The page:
She overtook the demon and entered the gym where picnic tables had been arranged to provide seating for diners. Dozens of festival-goers filled the vast space with echoing revelry—laughing, conversing in both English and Japanese, and eating. Mortals mingled with Infernal beings in blissful ignorance, but Eve noted every one of Hell’s denizens. In return, they knew what she was and they eyed her with wary hatred. The mark on her deltoid betrayed her, as did her scent. As rotten as they stunk to her, she smelled sickly sweet to them. Ridiculous really, since there was no such thing as a sweet Mark. They were all bitter.

Tucking herself against the wall, she watched through the tinted glass doors as the yuki-onna approached. From the forward vantage, Eve could see the demon’s feet hovering just above the ground. Backing up slowly, Eve rounded the corner to stay out of sight. A glass case was mounted to the wall at her shoulder, displaying trophies and a lone katana within its lighted interior.

Eve glanced around quickly, noting the distraction of the rest of the gym’s occupants. With superhuman speed, she pinched off the round metal lock with thumb and forefinger, and withdrew the sheathed blade. She held it tucked between her thigh and the wall, hoping it was more than a decoration. If not, she could always summon the classic flame-covered sword. But she’d rather not. Buildings had a nasty habit of catching fire around her, and she had greater

proficiency with the sleeker, moderately curved “samurai sword” than she did with the heavier glaive.

Her prey entered the gym and turned in the opposite direction, heading toward the restrooms just as Eve had guessed she would. Closing the women’s bathroom while food and drink were present in copious quantities was always a bad idea, but Eve didn’t have a choice. Her mother was waiting, and she couldn’t risk losing her target.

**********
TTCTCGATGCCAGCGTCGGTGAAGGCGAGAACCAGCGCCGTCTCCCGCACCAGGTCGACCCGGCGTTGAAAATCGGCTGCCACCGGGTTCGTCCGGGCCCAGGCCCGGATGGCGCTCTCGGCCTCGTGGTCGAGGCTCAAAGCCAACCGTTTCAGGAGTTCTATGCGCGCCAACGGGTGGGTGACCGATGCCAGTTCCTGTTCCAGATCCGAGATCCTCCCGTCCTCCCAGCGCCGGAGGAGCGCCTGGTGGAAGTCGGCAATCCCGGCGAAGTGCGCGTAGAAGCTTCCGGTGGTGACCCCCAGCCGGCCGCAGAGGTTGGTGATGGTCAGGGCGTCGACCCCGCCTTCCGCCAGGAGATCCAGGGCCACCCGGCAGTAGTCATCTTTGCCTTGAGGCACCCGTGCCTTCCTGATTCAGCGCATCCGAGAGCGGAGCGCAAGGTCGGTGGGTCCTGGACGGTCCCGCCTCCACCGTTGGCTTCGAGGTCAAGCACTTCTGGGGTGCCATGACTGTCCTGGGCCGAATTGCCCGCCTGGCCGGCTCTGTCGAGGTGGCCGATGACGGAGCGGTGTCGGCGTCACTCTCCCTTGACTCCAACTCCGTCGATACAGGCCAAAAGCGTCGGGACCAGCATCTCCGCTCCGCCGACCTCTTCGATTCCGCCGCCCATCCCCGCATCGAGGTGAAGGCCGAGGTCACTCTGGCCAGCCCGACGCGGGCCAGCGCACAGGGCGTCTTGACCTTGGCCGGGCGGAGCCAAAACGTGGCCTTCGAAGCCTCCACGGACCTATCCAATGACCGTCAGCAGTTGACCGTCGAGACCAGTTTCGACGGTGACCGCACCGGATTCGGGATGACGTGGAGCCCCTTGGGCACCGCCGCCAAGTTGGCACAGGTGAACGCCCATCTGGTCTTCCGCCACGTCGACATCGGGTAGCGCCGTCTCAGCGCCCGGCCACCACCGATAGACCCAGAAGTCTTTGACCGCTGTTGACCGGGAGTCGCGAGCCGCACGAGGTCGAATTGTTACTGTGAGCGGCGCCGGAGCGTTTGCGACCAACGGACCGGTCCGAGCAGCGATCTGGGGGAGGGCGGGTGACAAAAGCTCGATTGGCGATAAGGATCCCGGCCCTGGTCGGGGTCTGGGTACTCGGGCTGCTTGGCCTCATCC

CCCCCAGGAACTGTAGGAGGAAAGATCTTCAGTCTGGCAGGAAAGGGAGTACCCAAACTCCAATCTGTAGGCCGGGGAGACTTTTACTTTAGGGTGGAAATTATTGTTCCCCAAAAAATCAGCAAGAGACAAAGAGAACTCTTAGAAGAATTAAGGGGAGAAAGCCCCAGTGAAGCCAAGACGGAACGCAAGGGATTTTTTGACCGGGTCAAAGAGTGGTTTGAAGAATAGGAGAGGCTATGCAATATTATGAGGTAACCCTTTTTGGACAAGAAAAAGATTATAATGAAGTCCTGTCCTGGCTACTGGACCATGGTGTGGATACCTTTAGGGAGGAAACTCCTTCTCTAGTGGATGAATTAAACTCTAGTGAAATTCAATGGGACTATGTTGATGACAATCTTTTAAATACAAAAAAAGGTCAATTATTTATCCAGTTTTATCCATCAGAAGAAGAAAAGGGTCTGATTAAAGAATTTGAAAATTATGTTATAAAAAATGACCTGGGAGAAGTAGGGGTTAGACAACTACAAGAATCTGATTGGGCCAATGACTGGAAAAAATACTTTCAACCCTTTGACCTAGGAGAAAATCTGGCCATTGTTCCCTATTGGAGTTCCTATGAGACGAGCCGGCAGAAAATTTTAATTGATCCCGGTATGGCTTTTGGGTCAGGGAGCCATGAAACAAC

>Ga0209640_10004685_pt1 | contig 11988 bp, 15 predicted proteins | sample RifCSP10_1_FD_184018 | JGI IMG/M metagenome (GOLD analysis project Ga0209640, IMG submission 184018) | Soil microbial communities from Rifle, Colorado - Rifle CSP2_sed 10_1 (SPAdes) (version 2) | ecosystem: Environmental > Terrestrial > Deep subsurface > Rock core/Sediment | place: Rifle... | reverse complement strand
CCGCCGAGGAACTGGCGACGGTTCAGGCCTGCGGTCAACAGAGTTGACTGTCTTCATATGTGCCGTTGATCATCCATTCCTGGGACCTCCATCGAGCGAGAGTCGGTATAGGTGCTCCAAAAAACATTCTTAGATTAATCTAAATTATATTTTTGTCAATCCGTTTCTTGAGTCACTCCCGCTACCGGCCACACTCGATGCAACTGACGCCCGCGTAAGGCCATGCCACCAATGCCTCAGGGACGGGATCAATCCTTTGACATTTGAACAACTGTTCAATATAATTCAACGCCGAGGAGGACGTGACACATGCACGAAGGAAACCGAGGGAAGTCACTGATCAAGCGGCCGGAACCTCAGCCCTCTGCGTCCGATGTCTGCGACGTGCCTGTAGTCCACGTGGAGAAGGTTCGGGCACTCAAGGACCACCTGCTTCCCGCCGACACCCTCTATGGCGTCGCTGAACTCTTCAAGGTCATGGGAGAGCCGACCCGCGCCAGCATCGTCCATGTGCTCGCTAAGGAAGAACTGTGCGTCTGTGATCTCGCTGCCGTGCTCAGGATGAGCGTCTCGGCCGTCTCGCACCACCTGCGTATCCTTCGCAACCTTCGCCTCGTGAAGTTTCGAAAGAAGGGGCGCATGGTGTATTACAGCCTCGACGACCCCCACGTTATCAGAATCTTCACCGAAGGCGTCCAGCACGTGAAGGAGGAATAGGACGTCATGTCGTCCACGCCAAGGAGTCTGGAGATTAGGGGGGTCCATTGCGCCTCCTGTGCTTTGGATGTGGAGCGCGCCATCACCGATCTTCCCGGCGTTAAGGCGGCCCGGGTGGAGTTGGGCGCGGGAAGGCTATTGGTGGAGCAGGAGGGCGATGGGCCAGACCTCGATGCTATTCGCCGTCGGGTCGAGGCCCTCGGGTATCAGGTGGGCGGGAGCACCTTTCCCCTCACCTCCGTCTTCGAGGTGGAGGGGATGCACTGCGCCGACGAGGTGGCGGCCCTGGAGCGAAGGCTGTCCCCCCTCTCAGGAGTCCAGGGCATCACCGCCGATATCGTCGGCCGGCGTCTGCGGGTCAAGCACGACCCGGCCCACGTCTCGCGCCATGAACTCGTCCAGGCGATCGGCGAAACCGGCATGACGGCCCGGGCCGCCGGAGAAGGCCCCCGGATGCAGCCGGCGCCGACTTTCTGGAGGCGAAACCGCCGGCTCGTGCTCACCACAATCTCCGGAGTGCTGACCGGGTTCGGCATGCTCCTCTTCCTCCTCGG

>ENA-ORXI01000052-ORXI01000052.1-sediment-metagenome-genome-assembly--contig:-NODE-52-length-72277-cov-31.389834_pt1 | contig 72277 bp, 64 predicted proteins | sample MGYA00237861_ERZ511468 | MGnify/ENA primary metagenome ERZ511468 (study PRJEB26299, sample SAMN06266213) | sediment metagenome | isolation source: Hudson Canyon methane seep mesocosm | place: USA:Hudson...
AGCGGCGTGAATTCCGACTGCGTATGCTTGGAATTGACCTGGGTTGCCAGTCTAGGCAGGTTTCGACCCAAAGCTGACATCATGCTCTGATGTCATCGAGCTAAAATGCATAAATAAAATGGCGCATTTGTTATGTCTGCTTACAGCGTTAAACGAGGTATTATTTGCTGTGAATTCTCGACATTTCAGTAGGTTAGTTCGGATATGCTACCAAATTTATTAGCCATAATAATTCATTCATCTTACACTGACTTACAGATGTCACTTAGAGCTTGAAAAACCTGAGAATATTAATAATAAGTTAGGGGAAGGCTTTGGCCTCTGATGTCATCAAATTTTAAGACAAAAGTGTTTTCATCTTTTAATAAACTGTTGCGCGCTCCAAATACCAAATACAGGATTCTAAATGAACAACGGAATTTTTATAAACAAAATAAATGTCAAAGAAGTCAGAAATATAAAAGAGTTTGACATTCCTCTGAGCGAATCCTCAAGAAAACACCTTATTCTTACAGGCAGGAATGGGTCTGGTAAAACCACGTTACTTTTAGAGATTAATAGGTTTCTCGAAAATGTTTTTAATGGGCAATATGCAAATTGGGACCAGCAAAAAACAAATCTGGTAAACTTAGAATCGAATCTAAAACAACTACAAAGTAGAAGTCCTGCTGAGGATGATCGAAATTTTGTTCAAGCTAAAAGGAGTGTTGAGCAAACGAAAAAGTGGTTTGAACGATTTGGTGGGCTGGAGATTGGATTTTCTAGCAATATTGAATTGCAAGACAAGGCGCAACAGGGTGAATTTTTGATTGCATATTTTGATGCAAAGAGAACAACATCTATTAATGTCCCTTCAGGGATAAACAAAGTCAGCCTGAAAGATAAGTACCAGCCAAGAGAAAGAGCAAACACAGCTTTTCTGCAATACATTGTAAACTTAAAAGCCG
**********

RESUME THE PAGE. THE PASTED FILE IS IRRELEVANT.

Her present dilemma was one of the many reasons why Marks weren’t supposed to have family ties. The sinners who were chosen were usually loners easily transplanted to foreign soil. Relatives were a liability. Eve was the sole exception to the rule. Alec had fought to keep her close to home because he knew how much her parents meant to her. He was also motivated by guilt, since their indiscretion ten years ago was the reason she was marked today.

The wheels of justice didn’t turn any faster in Heaven than they did on Earth.

When the bathroom door swung shut behind the demon, Eve followed. The mark throbbed hot and heavy within the skin covering her deltoid, pumping aggression and fury through her veins. Her muscles thickened and her stride altered. Her body’s reaction was base and animalistic, the surge of bloodlust brutal and addicting. She had come to crave it like a drug. Too much time between kills, and she became short tempered and twitchy.

Despite the rush, her heartbeat and hands remained steady. Her body was a temple now, and it ran like a machine. As she entered the bathroom, Eve was calm and focused. When had she become so at ease with her murderous secondary life? She would have to ponder that later, when she had some privacy and time to cry.

All of the stall doors were slightly ajar, except for the handicapped one at the far end of the room. The stench of decaying soul permeated the space. Affixed to the wall near the door was a tube that held a collapsible Wet Floor sign. She tugged it free and set it outside in the hallway, then closed the door and turned the lock. It wasn’t quite as useful as an Out of Order cone, but it would have to do.